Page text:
It feels like Amon Tobin's's been away for ages.
Sure, there was a pretty muscular live album in 2004 and the soundtrack to a video game two years ago. But the last time Tobin kicked out a release of studio-recorded music, which felt like he was following his own muse (rather than applying his amazing talents to fit a rubric), was on 2002's Out From Out Where. For a while there it felt like Tobin's side-projects may become his full-time gig, so the arrival of his new single, Bloodstone, is certainly good news for the faithful. Strap on your headphones...
The single opens with two A-sides, which also happen to be the first two tracks from Tobin's forthcoming platter The Foley Room (due out in March). Like the tracks on Splinter Cell: Chaos Theory OST that preceeded them (indeed as with much of Tobin's work since Supermodified) 'Bloodstone' and 'Esther's' drift with astonishing ease through the murky stratosphere where organic reality meets synthetic produce and both are awash with haunting menace.
'Bloodstone' groans into existence on looped violins and cracked baby-grand, gradually building up into a loping, melodramatic ambient piece. Then the break comes and a slow, authorative drumbeat drives the drunken orchestra to the margins like a cat leaping in amongst the pigeons. 'Esther's' is less immediately threatening, ushering the listener in on a light-hearted tinkly piano - the only sounds of impending danger are the whirring and hissing effects which loop the mix like the malevolent faeries from Pan's Labyrinth. Then a car engine starts and a buzzing, muted guitar comes surging through the center, and we're off on a pulsating rhythm augmented by industrial clangs and whines.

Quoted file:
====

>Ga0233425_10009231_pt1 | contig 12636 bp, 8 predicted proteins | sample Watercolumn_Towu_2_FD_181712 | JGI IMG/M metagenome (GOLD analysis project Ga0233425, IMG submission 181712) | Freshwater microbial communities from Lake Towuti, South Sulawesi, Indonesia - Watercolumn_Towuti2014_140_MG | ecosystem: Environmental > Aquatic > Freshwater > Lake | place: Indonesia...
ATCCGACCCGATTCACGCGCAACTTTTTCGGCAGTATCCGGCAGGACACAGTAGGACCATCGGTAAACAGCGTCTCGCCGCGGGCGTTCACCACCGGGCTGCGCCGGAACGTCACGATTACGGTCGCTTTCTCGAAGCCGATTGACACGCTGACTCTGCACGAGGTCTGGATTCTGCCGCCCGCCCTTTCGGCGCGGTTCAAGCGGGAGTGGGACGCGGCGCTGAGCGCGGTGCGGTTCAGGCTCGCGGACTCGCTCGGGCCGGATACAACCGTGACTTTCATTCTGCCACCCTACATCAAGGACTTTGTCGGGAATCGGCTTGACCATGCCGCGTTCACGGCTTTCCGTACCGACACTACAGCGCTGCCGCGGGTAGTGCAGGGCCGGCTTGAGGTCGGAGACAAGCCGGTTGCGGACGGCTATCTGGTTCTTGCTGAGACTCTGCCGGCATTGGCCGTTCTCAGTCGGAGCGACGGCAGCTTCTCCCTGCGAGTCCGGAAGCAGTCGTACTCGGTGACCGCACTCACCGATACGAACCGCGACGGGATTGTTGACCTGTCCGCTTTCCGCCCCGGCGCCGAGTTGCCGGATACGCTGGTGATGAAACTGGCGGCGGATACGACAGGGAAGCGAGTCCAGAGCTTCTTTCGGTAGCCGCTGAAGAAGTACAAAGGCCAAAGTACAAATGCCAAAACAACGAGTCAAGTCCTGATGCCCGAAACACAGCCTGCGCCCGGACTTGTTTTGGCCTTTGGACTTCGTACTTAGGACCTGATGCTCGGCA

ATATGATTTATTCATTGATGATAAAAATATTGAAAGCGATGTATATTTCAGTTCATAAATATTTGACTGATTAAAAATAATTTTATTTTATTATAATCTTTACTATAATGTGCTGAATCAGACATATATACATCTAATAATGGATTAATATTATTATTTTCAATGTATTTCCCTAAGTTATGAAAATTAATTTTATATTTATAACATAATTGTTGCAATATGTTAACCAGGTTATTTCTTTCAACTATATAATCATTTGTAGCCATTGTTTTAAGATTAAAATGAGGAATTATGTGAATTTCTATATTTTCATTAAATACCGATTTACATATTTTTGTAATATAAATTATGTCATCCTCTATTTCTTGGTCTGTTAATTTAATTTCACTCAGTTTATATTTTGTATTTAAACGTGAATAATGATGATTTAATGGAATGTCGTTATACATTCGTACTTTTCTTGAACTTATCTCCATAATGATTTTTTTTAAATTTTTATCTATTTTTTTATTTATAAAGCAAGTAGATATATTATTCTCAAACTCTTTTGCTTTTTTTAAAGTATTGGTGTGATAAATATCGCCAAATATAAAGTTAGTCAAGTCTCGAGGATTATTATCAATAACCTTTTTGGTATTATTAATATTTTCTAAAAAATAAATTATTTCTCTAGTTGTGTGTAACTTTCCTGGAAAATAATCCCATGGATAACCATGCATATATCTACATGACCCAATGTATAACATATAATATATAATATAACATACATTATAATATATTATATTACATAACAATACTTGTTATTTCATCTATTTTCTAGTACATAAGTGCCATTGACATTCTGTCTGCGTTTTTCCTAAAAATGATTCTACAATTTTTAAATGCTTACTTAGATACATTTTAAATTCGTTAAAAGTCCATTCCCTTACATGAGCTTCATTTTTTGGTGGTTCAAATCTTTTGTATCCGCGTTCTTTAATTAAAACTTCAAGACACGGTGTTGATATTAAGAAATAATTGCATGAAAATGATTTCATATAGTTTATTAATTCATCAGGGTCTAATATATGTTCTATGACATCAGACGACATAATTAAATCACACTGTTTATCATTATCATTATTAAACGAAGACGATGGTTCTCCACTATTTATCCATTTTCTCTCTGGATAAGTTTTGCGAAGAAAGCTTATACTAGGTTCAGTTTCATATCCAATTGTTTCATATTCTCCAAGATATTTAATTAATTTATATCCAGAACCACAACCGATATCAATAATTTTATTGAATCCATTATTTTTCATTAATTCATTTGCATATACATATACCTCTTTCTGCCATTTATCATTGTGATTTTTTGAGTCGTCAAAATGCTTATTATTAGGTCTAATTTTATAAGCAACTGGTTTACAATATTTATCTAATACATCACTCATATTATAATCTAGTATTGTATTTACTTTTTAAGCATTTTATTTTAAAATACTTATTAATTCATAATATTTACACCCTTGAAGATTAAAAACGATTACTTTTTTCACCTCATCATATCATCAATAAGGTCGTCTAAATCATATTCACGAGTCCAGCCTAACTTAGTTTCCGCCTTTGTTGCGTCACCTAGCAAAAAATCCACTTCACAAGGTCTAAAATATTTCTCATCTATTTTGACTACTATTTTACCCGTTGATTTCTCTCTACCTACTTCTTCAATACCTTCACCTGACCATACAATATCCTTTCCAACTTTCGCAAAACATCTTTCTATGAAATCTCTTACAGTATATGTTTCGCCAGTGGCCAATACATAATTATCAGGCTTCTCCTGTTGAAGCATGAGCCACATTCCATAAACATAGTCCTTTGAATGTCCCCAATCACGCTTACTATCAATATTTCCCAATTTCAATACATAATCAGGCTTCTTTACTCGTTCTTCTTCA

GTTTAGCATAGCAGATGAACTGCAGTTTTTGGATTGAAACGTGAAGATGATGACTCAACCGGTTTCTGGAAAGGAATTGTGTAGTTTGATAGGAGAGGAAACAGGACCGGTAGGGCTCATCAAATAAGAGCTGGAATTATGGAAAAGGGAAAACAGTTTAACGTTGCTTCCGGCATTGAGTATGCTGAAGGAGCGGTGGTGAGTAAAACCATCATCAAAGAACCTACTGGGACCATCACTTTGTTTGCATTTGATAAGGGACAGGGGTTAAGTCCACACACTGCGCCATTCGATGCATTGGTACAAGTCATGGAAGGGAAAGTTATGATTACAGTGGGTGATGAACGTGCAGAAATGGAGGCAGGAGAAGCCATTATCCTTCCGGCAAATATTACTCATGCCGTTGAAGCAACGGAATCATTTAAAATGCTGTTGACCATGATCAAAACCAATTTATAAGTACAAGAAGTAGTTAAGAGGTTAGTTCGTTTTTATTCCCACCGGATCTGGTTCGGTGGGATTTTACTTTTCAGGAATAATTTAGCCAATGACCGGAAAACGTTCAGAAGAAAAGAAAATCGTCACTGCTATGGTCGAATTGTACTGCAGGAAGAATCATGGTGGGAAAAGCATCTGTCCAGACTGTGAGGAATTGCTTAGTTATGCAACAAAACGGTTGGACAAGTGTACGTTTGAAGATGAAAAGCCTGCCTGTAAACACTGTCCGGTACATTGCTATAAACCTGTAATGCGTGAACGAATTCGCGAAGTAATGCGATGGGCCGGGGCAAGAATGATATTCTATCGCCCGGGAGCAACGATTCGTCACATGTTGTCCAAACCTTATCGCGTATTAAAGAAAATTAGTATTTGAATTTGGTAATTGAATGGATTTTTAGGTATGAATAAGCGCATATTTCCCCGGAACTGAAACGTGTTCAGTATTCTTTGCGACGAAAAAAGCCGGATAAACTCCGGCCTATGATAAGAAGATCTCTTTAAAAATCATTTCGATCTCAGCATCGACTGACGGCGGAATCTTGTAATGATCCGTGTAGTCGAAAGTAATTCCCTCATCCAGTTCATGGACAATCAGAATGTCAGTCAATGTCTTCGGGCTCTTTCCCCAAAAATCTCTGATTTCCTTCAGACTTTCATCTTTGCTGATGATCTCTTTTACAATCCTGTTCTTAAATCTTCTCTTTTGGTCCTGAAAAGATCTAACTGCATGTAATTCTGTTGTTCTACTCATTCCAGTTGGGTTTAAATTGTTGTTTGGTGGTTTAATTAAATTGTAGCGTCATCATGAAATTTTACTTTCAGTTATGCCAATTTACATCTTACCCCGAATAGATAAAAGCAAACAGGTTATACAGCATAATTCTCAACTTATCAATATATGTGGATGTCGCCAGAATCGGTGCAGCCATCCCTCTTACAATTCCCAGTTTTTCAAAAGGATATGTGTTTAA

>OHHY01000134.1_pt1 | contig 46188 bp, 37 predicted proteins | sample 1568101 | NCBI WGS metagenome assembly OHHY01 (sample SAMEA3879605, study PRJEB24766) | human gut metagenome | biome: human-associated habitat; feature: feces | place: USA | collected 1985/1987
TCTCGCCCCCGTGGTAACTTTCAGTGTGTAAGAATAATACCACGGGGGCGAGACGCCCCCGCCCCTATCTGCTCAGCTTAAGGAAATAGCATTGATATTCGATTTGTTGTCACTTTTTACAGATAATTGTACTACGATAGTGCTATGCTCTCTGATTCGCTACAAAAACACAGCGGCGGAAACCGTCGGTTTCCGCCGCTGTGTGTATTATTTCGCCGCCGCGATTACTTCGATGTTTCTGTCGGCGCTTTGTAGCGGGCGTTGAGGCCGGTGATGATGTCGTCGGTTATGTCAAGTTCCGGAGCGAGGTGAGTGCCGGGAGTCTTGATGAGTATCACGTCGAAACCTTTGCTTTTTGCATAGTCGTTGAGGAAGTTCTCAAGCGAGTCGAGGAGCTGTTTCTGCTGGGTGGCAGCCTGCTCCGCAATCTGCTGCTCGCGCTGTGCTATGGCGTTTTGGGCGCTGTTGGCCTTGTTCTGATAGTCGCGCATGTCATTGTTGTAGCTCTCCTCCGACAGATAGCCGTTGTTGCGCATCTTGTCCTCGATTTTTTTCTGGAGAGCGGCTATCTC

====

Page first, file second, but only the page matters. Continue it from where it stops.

The non-album bait that's offered up here is the third number, 'Here Comes The Moon Man', which is reason enough to shell out for this EP. Slower and a little lazier in feel than its predecessors, 'Moon Man' opens with what sounds like a berimbau backed by a melancholic bassline and a set of steel strings stretched over a torture rack. There's a small pause, and then stuttering breakbeats enter the mix, anchoring all the disparate elements together; it sounds like junkyard drum & bass slowed down to just above chill-out level.
It's stunning to see the high-calibre of Tobin's work hasn't diminshed since his first release, and since he's always been an artist to explore and refine rather than simply replicate, there's no sense of feeling cheated by the finished article. The tracks on this EP aren't a retread of earlier work by any means, but neither are they a departure - Tobin's fingerprints are all over them. This is the sound of one of dance music's finest composers staying true to his creative impulses while broadening his ever-expanding canvas.
9Nick Cowen's Score